Miami Design District on Monday said Gucci has signed a lease to open a two-level flagship in the evolving neighborhood where art, culture, retail and restaurants are emerging.

Craig Robins, chief executive officer and president of Dacra, a Miami-based real estate development firm that owns 70 percent of the area’s properties with partner L Real Estate, said the Gucci flagship will be at least 7,000 square feet and could end up being larger. It’s slated to open in 2017.

Getting Gucci to make a commitment to the Design District has “been a goal for the past eight years,” Robins said. “I was hopeful, but I couldn’t expect it.

“Gucci has done collaborations with us during Art Basel,” Robins added. “They’ve seen the neighborhood emerge as a real cultural hub with a special kind of audience and a place that’s more experiential.”

Robins said brands in general aren’t doing a lot of expansion now, so having Gucci sign a lease “validated that this is place has real meaning. It’s such a coup. Gucci is one of the big luxury brands that do large commercial volume.”

“Gucci has always represented great design and contemporary lifestyle,” said Gucci president and ceo Marco Bizzarri. “We want to be where collectors, style influencers and cultural creatives come together, and in Miami, that’s the Design District.”

The are has already opened flagships for Hermès, Fendi, Dior and Louis Vuitton.

“We have them all except for Chanel,” Robins said. “Chanel would be wonderful.”

Other new brands include Ahana Yoga, Alexander Wang, Eres, Estefan Kitchen, Christian Louboutin, MM6, The Smile and Warby Parker.

Bowing later this year are luxury brands such as Saint Laurent, Van Cleef & Arpels, Loro Piana and Dolce & Gabbana, and contemporary labels Isabel Marant, Tory Burch, Alice & Olivia and Rag & Bone. In addition, COS confirmed that it will open a store in the Design District.

“We’re having tremendous success in lifestyle components such as fitness, cafés and restaurants,” Robins said. “We’ve had success in signing a lot of contemporary brands, which means we’ll have a variety of price points.”

The expansion of the cultural aspect of the neighborhood continues with public art design installations commissioned for the neighborhood. The De la Cruz Collection, a private museum that’s open to the public and the Institute of Contemporary Art, which opened in 2014 are neighborhood draws.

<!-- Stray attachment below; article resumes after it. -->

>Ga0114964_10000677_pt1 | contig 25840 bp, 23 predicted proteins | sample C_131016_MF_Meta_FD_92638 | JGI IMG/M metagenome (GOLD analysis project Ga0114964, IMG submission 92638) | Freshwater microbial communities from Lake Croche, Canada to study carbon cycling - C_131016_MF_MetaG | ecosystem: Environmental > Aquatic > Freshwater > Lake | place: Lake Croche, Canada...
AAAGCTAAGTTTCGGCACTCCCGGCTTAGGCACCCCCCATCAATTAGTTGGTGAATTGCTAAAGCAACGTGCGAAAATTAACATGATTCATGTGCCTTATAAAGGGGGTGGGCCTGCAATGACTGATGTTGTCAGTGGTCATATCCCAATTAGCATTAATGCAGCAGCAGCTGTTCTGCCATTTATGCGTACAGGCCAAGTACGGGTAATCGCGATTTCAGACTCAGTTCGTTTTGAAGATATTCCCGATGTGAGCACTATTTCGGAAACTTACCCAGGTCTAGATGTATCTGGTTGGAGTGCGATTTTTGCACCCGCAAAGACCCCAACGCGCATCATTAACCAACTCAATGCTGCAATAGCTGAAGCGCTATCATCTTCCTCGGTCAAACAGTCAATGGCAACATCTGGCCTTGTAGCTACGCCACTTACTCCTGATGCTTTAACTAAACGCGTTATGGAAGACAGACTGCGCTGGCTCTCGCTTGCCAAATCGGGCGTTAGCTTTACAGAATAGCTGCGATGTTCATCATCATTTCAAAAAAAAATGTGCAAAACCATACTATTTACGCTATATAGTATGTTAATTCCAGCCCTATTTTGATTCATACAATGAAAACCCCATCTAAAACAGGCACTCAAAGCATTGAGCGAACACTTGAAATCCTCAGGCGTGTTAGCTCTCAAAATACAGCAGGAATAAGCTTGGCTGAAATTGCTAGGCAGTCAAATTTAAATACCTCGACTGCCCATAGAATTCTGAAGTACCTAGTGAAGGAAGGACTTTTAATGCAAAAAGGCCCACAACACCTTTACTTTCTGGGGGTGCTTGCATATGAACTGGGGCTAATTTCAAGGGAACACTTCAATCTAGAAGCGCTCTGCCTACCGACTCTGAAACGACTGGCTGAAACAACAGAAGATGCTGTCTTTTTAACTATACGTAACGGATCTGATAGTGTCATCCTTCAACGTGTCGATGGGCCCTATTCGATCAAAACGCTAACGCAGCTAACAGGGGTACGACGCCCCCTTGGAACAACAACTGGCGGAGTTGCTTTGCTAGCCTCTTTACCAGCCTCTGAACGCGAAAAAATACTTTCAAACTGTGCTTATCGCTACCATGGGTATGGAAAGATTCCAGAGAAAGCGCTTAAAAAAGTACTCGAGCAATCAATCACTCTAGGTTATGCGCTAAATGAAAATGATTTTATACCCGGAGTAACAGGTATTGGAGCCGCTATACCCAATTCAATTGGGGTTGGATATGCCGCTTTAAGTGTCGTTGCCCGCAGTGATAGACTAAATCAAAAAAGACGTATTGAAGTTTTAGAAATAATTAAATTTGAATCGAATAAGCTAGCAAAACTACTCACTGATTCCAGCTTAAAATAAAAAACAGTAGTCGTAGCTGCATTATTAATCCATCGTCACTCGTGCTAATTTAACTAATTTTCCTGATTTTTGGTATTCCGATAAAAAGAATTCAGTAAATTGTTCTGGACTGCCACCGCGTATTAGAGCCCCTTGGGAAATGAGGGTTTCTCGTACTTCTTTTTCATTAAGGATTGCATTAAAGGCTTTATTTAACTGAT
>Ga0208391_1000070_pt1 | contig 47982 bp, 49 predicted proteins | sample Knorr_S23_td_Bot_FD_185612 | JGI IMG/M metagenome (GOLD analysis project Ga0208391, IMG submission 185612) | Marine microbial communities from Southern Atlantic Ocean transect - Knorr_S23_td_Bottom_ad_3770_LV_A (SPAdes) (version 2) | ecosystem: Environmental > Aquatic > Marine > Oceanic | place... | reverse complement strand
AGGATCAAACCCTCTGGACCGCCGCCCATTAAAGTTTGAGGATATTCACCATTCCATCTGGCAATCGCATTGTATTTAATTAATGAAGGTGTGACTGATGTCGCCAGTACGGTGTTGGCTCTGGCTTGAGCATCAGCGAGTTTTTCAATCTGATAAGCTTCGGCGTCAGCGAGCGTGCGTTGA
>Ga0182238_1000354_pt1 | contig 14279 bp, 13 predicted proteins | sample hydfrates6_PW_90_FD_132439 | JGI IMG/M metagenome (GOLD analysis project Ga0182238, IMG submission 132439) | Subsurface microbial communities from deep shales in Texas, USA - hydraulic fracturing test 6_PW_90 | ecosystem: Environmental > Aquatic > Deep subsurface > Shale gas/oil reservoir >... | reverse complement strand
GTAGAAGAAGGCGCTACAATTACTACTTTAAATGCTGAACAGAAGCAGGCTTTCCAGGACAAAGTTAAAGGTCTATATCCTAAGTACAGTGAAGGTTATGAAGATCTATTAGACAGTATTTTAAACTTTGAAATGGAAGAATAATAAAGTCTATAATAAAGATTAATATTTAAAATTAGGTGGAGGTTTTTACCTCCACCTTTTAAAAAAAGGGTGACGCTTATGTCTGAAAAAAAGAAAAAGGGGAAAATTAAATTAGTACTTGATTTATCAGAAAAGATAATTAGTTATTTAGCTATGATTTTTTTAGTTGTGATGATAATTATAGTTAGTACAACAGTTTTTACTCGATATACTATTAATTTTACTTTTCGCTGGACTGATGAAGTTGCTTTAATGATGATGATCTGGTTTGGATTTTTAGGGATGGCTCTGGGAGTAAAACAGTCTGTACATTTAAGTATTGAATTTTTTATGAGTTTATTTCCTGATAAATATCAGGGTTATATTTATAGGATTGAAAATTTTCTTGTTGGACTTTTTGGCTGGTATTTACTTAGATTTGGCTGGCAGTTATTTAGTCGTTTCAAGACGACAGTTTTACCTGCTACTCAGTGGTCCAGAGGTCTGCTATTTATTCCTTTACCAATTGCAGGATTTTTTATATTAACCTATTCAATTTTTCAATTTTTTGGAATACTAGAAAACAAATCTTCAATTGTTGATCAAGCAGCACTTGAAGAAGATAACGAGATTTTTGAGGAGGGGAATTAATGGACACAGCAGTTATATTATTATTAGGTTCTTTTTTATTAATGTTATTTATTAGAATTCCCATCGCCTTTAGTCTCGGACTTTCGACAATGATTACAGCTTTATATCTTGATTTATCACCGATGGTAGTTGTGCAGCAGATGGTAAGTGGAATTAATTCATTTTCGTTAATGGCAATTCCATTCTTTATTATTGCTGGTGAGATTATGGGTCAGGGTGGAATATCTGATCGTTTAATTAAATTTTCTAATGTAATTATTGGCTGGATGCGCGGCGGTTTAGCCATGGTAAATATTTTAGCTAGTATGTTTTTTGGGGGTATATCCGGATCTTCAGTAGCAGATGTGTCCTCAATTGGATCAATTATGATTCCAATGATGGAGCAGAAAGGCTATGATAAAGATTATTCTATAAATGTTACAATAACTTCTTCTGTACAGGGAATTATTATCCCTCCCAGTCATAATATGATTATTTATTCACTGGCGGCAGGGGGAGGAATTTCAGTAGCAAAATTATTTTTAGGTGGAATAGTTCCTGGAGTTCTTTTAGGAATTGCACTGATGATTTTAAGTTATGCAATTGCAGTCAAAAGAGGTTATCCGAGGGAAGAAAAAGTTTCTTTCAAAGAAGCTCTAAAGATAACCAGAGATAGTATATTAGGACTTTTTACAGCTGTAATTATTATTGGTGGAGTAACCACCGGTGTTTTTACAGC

“It’s really going to come together in the next 18 months,” Robins said. “We’re talking to brands in lifestyle, we want to add contemporary and there’s still luxury. Restaurants are a big priority for us. They make this a viable ecosystem. People can shop and be involved in museums and have lunch or dinner.”

Restaurants include four Joel Robuchon concepts, Jean George Vongerichten’s ABC Kitchen, Estefan Kitchen, a Cuban restaurant from Gloria and Emilio Estefan, and The Smile.

In terms of tenants, Robins said the Miami Design District is 30 percent filled.

“It’s uneven,” he said. “We’re in a market that’s generally down. The Russians, Brazilians and the dollar have impacted things. Miami is way down. On average, we’re up. Some of our stores are struggling and some are doing well.

“The Design District is all new and more people discovering it every day,” Robins continued. “The Design District is growing. I remember a couple of months ago when Dior opened. It had a transformative effect on the whole neighborhood.”

By the end of 2017, 90 percent of the offerings at the Design District should be open.

“We still have development rights to add 1.5 million to two million square feet,” Robins said. “We want to finish what we’re working on. The current phase will have just under 1 million. As interesting ideas surface, we’ll consider them. There’s going to be lot of opportunities to do things. It’s not going to have two million square feet of retail.”

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